• profile image

      Alison Blue 3 months ago

      This article sounds so depressing but it is the truth. I am a product of over-parenting and I am by default set up for failure in life.

      As a child, I never played with other kids my age and because of that I never developed the required social skills to interact with other kids. So I became shy & withdrawn keeping to myself. My parents made all the decisions for me and never encouraged me to discover my own talents and uniqueness. I had a beautiful singing voice and I was never encouraged to develop it or to even participate in any school competitions. Academically I was average. I didn't truly understand or grasp what I was being taught in school but I was good at memorizing so I made it through with decent grades.

      College was challenging as well. Academically I was lost - it was too independent for me. There was nobody to spoon-feed information to me. I found it extremely difficult to cope but somehow I managed to graduate marginally. Socially it was a disaster - I didn't know how to make friends with the cool kids and the few ones that I made I couldn't keep. Romantically I couldn't find a boyfriend either. And mind you I was a very attractive girl - a lot of people could not understand why someone like me wasn't taken. My only console was going to a club, getting drunk and finding someone to hook up with and that ended there. I was very confused with this pattern but I couldn't figure it out.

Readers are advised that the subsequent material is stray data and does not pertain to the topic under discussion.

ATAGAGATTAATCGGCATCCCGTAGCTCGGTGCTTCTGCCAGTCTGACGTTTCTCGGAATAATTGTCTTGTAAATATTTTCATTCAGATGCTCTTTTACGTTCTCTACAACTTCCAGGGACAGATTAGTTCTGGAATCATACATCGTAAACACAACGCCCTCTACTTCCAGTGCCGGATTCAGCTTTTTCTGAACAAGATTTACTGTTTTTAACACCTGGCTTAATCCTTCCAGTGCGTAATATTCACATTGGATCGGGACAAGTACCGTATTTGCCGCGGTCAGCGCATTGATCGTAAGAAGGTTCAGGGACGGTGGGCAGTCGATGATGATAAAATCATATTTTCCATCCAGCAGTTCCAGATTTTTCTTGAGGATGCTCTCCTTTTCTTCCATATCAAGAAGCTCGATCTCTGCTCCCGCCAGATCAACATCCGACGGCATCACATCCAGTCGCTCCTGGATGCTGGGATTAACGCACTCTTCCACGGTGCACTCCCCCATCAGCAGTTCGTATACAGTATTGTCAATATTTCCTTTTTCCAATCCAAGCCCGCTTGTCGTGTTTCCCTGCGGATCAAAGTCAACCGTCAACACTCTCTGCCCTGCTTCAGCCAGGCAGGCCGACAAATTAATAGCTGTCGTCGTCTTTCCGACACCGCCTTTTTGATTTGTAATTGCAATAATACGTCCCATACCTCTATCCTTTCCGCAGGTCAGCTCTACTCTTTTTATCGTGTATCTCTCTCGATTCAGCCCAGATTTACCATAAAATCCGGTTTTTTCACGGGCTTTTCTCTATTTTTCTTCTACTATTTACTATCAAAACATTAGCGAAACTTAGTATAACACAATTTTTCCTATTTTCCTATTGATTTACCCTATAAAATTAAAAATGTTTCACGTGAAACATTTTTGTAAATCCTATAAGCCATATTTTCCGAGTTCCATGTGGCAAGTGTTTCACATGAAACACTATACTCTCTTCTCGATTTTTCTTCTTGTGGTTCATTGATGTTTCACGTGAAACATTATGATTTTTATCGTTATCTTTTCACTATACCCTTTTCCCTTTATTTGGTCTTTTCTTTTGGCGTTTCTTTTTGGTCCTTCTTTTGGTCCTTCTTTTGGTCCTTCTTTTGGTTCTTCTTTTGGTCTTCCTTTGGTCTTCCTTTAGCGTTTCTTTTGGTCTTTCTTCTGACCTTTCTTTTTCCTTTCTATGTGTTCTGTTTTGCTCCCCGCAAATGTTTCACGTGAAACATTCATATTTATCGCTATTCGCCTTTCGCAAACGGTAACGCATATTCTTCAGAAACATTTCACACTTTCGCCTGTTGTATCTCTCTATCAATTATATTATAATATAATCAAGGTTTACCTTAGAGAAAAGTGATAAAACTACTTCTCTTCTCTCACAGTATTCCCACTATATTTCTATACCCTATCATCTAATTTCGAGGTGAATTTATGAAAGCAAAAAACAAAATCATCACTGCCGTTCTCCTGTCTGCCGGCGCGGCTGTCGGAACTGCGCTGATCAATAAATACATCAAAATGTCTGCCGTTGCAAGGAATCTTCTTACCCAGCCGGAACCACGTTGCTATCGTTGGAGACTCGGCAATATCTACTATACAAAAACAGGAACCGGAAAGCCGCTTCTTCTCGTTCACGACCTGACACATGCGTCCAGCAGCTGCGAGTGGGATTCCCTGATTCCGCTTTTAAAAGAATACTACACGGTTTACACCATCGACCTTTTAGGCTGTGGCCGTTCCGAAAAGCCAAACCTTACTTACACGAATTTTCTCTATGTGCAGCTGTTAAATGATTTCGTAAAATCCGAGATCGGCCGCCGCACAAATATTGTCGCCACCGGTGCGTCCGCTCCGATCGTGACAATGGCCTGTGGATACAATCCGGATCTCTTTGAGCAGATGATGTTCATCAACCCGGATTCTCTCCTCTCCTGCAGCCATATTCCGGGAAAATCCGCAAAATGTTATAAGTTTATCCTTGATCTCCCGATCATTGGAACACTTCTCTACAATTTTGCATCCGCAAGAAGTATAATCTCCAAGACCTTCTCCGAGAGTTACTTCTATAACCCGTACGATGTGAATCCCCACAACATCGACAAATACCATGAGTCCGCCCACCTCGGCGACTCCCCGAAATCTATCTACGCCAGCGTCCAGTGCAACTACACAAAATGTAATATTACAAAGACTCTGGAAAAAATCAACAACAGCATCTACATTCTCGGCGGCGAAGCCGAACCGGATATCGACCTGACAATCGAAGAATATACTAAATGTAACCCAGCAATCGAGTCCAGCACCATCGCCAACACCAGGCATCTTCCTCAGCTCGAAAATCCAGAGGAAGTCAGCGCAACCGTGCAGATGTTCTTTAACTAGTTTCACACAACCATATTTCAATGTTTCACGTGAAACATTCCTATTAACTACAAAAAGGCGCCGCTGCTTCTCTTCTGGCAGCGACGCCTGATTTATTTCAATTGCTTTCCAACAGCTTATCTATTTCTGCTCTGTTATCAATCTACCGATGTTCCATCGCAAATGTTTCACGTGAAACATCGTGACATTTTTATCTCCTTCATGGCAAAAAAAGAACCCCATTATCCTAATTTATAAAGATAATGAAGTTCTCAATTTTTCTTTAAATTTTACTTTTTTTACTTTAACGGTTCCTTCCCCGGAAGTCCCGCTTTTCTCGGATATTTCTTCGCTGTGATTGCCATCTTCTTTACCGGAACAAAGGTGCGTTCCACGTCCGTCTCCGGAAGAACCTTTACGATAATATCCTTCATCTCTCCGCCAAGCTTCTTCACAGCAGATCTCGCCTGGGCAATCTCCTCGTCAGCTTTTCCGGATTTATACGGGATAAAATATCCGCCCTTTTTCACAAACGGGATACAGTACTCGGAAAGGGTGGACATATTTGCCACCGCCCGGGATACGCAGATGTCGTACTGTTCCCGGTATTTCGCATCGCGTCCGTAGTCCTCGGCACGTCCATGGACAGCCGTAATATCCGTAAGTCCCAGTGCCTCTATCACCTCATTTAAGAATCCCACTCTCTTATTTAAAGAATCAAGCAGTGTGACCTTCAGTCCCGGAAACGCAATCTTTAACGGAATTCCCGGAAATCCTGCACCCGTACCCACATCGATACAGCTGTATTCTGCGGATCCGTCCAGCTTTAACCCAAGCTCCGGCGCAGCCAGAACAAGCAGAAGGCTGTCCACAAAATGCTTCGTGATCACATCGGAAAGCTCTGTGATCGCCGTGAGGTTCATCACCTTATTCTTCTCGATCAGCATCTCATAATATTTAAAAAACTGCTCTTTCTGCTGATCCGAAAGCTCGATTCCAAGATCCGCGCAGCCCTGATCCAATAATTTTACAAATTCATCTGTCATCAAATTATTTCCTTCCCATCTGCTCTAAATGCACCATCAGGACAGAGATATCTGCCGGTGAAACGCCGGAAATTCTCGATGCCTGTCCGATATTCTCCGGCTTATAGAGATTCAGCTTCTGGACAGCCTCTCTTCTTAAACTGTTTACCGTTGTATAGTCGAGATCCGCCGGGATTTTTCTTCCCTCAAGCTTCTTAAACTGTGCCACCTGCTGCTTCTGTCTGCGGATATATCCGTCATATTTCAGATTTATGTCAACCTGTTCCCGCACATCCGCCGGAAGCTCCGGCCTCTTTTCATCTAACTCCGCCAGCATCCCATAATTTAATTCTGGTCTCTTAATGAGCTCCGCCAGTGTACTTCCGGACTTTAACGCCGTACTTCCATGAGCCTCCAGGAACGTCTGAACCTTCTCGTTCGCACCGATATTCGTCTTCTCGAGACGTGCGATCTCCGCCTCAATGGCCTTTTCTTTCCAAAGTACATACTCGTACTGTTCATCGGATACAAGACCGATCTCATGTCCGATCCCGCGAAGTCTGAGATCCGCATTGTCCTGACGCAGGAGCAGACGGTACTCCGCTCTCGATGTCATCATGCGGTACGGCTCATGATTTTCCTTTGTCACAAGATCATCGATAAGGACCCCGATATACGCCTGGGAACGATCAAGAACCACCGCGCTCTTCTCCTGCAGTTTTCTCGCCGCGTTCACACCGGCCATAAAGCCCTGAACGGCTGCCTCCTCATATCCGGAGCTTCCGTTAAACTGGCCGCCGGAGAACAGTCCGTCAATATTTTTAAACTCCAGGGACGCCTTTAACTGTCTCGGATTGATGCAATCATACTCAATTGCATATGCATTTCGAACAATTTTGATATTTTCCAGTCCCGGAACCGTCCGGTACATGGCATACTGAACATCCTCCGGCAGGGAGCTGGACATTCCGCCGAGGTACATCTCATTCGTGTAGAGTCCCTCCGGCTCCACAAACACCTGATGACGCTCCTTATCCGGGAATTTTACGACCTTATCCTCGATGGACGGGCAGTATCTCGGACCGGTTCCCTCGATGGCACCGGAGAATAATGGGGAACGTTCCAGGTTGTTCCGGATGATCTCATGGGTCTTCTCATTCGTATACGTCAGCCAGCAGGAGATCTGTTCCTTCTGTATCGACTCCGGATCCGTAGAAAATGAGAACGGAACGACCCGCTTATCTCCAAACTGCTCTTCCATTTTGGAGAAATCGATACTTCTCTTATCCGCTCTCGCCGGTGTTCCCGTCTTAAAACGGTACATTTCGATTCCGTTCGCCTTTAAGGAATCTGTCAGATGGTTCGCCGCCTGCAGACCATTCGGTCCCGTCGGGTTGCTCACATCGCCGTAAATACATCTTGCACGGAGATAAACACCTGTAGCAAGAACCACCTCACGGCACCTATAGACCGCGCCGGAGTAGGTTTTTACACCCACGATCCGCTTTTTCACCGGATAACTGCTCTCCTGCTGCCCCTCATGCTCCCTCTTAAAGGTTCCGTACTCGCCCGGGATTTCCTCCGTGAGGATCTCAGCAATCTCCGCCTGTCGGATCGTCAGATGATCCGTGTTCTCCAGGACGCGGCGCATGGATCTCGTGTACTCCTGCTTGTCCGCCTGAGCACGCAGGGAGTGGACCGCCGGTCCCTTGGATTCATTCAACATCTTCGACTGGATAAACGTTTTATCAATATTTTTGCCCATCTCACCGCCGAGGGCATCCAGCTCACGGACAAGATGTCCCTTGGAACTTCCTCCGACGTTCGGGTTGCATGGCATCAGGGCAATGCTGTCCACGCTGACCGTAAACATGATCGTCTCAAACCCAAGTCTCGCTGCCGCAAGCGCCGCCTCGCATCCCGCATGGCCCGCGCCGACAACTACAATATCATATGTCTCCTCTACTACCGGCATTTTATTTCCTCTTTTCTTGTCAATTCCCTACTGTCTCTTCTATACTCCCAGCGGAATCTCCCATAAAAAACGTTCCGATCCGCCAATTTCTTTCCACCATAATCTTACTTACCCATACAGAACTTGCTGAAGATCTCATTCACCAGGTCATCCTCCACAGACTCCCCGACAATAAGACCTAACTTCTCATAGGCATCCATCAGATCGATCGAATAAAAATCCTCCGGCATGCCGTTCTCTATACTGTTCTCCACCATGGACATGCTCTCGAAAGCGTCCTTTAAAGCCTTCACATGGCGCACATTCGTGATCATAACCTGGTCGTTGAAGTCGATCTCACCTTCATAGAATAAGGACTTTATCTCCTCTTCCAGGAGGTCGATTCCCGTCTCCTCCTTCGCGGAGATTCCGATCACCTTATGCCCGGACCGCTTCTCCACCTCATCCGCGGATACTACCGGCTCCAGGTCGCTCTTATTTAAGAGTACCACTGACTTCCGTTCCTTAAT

Work life was a total failure as well. In the last 10 years, I have been fired 3 times except for one job where I had left due to personal reasons. The thing is that over the years I had become very good at masking my inadequacies so I knew how to ace an interview. I knew how to blow everyone's minds away and land that job. But once I started working, the cracks appeared. I am very good at what I do. I can appear confident, I can speak eloquently, I can problem solve really well, I can work hard, I can take charge when needed - in other words, an ideal employee. But there is always a disconnect. I work in burst of energy - I am all over the place, I am not able to distribute all this energy properly and I start falling apart. It usually takes a while before the employers catch on, and which is why in all the 3 jobs that I have been fired, I had received a decent promotion in the first year. No kidding!